Metro’s Hiring Practices

Over at Greater Greater Washington (GGW) there is an interesting piece by David Alpert titled, “To really FixWMATA or Unsuck DC Metro, get involved”.  It has attracted a lot of attention and generated many comments.
I just posted a comment that I spent a significant amount of time on and I thought it would make a good blog entry.  It is in reply to a comment about the competency of Metro employees:
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In Automatic Train Control (ATC) it did often appear as though new technicians were hired for the wrong reasons. Instead of ‘picking names from a phone book’ though, it seemed that there was pressure to hire recent immigrants.
I know, the red flags and alarms are going off right about now. It is not possible to prove that one is not a screaming racist/xenophobe in an online comment so I won’t try, except to say — trust me!
Seriously, I can at least tolerate most types of people but I can’t stand racists. The world would be a better place if they weren’t in it. Same with xenophobes. Some of the best ATC techs were recent immigrants. I enjoyed the diversity that we had in our dept. It’s interesting to talk with people from other countries. I don’t give a rat’s ass where a person is from, what religion they practice, or what shade their skin is.
That said, they must be a) competent and b) able to read, write, and speak English fluently. That was not always the case, not in ATC anyway.
I like to think I’m pretty good at understanding people who have a strong accent and/or speak broken English but even so, it was difficult to understand some of the new hires when speaking face to face, let alone on the phone or the radio. In a job where people’s lives are at stake (employees’ and passengers’) it is _imperative_ that employees be able to communicate clearly.
A less common problem (but a problem nonetheless) was that some new hires (whether they were 8th generation Americans or recent immigrants) were incompetent.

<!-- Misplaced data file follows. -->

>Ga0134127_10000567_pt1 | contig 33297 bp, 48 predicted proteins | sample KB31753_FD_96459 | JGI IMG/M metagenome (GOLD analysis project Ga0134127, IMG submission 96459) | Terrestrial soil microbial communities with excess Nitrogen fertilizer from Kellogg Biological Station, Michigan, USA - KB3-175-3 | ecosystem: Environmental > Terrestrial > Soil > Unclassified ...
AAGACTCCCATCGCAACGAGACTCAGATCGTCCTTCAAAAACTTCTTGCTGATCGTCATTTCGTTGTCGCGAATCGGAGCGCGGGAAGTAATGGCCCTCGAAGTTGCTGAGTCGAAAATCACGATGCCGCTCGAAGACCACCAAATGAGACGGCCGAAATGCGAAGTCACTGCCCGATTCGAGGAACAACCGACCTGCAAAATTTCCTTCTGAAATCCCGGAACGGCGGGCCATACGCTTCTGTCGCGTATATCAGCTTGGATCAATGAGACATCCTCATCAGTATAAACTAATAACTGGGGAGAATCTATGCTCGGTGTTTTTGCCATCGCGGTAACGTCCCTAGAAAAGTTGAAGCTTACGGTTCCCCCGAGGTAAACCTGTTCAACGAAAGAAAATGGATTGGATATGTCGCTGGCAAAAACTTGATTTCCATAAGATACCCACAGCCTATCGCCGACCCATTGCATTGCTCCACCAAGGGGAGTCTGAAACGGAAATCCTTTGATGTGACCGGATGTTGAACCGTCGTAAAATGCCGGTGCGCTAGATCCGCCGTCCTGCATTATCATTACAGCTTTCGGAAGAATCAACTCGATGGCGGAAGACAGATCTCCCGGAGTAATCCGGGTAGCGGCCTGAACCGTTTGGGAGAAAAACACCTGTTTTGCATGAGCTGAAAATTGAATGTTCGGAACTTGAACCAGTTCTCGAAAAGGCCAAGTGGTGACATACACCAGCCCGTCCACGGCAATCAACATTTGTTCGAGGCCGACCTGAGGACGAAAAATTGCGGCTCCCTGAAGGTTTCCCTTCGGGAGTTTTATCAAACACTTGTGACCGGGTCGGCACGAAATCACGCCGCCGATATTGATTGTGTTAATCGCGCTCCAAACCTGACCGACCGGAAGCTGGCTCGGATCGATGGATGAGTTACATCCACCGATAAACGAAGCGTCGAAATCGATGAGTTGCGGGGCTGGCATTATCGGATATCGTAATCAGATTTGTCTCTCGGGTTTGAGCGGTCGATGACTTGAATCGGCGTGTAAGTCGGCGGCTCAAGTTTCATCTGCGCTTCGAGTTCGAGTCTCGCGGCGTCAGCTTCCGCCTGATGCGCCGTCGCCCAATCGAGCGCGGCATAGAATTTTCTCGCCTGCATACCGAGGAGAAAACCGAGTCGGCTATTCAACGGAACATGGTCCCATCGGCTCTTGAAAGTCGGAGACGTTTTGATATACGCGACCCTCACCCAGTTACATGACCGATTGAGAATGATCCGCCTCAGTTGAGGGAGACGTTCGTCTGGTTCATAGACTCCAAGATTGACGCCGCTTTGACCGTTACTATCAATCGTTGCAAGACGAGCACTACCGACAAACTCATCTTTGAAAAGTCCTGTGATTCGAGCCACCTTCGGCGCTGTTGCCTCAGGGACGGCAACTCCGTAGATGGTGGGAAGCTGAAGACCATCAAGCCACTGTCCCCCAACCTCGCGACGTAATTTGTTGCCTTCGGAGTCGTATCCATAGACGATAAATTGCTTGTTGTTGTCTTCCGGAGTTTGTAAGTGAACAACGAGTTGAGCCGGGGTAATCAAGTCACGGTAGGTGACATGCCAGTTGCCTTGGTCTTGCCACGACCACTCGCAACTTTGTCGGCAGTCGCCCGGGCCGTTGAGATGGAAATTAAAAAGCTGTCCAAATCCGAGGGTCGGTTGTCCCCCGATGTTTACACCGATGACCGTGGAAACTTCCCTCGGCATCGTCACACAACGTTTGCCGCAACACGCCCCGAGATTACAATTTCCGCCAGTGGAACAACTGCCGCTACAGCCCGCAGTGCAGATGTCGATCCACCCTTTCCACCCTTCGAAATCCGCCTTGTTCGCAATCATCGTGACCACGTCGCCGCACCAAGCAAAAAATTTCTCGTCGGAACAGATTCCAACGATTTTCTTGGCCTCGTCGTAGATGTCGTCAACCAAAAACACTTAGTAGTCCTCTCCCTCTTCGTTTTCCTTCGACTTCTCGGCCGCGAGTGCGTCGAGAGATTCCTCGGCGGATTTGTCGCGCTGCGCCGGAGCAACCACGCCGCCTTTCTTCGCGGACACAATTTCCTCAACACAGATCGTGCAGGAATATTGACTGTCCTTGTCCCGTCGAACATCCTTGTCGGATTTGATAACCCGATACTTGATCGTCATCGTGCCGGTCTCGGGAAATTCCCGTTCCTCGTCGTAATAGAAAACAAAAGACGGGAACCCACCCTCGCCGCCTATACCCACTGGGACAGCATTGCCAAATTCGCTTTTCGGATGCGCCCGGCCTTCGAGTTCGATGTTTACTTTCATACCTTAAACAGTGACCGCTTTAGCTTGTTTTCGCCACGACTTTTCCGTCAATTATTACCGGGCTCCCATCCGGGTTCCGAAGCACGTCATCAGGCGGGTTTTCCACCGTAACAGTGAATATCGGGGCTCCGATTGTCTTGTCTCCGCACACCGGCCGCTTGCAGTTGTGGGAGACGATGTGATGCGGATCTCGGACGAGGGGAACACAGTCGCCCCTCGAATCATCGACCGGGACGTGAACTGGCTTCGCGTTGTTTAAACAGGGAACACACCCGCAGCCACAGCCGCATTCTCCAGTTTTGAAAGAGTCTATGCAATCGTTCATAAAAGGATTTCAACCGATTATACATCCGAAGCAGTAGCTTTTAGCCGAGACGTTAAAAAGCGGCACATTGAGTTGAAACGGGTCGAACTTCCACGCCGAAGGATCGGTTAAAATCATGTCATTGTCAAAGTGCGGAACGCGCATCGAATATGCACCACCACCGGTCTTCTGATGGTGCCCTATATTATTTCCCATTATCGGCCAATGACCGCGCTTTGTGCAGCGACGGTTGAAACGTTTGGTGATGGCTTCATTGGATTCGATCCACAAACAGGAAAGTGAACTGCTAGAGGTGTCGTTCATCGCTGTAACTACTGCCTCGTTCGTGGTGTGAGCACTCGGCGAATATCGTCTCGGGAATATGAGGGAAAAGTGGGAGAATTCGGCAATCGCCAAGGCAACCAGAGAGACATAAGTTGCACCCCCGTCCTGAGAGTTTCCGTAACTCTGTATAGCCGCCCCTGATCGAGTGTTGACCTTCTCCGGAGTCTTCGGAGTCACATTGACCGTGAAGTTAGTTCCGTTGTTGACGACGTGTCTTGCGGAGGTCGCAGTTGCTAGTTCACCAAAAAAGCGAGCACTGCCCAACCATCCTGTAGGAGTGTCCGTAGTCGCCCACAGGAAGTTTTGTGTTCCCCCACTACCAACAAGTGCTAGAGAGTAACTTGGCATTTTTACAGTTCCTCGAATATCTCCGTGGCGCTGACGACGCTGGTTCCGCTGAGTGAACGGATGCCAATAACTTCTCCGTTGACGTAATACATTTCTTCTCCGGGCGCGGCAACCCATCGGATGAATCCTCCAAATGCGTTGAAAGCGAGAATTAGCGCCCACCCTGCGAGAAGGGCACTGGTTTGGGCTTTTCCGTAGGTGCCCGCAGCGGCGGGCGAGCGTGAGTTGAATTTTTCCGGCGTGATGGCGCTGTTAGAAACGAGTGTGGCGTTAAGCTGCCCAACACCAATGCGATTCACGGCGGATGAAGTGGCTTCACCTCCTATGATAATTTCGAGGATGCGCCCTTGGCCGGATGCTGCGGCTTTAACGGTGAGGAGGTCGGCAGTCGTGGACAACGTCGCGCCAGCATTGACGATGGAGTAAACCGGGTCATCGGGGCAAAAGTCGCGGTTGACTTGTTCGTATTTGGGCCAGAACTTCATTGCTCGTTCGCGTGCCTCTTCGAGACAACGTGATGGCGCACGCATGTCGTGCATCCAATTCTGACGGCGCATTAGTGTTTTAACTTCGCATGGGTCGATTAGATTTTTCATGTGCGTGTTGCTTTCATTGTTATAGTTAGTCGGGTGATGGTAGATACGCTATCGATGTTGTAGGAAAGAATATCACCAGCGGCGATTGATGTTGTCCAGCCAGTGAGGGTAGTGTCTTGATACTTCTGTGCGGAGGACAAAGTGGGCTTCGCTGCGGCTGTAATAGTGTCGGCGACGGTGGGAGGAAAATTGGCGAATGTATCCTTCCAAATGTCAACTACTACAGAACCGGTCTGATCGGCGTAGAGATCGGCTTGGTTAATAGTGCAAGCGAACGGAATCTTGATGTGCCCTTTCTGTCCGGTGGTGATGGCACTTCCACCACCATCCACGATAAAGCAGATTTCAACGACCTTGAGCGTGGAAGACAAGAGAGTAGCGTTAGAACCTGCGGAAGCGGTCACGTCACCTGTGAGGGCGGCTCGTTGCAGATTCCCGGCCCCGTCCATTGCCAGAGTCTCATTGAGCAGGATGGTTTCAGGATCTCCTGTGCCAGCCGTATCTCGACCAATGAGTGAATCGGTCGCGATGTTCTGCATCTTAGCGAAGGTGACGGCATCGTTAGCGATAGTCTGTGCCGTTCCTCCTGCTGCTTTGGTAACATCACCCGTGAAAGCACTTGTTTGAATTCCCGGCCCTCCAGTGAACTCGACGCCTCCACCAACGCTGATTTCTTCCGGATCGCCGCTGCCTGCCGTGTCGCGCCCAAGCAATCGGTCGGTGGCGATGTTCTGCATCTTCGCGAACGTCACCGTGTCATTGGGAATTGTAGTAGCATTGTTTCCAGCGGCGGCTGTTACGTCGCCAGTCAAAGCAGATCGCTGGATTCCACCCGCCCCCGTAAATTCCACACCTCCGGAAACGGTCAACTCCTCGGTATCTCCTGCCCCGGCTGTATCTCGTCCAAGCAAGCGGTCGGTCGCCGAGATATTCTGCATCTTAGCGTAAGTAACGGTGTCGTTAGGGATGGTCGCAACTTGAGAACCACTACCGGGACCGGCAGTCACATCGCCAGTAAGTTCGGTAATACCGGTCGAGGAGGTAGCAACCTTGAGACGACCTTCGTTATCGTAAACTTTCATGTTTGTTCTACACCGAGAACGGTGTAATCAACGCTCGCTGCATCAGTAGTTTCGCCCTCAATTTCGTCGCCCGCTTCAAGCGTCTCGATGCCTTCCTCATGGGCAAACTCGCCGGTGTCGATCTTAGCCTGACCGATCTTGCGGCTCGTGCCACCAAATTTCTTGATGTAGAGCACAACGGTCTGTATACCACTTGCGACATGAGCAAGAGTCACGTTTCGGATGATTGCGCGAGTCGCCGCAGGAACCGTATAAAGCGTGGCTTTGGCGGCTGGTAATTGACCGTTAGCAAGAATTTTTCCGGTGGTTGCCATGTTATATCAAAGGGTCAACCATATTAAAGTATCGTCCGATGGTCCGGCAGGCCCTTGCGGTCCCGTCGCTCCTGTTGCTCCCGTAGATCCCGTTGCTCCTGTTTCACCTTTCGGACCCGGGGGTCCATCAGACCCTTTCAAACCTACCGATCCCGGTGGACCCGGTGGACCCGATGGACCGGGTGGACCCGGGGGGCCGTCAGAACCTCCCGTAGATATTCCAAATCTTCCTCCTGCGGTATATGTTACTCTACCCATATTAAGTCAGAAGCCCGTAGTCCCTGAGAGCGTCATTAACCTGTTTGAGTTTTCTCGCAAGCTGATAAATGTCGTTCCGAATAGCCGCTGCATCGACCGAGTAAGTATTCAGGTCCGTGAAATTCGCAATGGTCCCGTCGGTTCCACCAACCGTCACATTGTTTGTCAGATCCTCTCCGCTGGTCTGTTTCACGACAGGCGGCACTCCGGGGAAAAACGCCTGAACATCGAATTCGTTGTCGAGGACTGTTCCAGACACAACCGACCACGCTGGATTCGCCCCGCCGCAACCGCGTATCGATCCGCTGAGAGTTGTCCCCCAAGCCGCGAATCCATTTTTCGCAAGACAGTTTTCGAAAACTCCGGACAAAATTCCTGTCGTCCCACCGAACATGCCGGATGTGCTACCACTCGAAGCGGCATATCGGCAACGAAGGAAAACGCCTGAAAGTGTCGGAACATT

In some cases, the employee had both problems — lack of basic English skills and a shocking lack of knowledge/ability.
Many of my coworkers and I could only assume that there must be some incentive for Metro to hire certain people. After all, in this economy you’d think that Metro would have plenty of applicants to choose from. To be fair, I did hear from a former coworker/ATC supervisor that ATC was having a tough time attracting qualified applicants. He had been designated the unofficial recruiter and was traveling to tech schools and job fairs within a 100 to 150 mile radius of D.C. and told me that technicians were still in high demand and that recent graduates were simply getting better offers elsewhere and/or wanted to stay close to home, rather than deal with the drawbacks of living in the D.C. area — insane traffic and epic commutes; high crime rate; inflated cost of rent/real estate; generally unfriendly people, etc. On top of that are the drawbacks of being an ATC technician, which I wrote about on my blog.
In that post I mention two or three factors — shift work; shift/reporting location/days off potentially changing every 6 months; and the inherent danger of the job. I didn’t really touch on the working conditions which can be horrible — outside in the heat and cold, filthy tunnels with unknown fluids dripping on you — walking through muck and mud, the ever-present danger of trains and the third rail, train control rooms (TCRs) saturated with tunnel dust, a constant, loud 60 cycle hum in most TCRs; being forced to work holidays, etc, etc. So…even if the ATC ‘recruiter’ can convince someone apply and they get hired, they often quit after a few days or a week.
The above might explain why Metro is forced to hire some less-than-competent techs but it does not explain why a disproportionate number of new hires are recent immigrants with English as a second language.
At the very least, if Metro wants to hire people who have poor English skills, they should require them to attend English classes 8 or more hours per day, 5 or more days per week. They could even pay them to go to class. Once they can pass written and verbal English proficiency exams, then they could be placed in a “Helper” position (the entry level position, equivalent to an apprentice in the trades).